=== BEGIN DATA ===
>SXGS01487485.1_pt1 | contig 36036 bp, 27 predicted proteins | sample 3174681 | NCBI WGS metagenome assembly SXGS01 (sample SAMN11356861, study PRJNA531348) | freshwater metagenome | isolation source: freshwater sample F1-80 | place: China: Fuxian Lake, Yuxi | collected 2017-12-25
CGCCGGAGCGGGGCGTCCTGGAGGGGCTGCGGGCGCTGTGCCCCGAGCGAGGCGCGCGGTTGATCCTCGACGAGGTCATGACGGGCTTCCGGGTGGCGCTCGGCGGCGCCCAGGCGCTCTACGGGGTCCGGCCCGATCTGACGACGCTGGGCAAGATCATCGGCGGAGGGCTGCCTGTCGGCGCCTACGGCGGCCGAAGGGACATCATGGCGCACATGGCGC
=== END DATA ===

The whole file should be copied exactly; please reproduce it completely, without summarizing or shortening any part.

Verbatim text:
>SXGS01487485.1_pt1 | contig 36036 bp, 27 predicted proteins | sample 3174681 | NCBI WGS metagenome assembly SXGS01 (sample SAMN11356861, study PRJNA531348) | freshwater metagenome | isolation source: freshwater sample F1-80 | place: China: Fuxian Lake, Yuxi | collected 2017-12-25
CGCCGGAGCGGGGCGTCCTGGAGGGGCTGCGGGCGCTGTGCCCCGAGCGAGGCGCGCGGTTGATCCTCGACGAGGTCATGACGGGCTTCCGGGTGGCGCTCGGCGGCGCCCAGGCGCTCTACGGGGTCCGGCCCGATCTGACGACGCTGGGCAAGATCATCGGCGGAGGGCTGCCTGTCGGCGCCTACGGCGGCCGAAGGGACATCATGGCGCACATGGCGC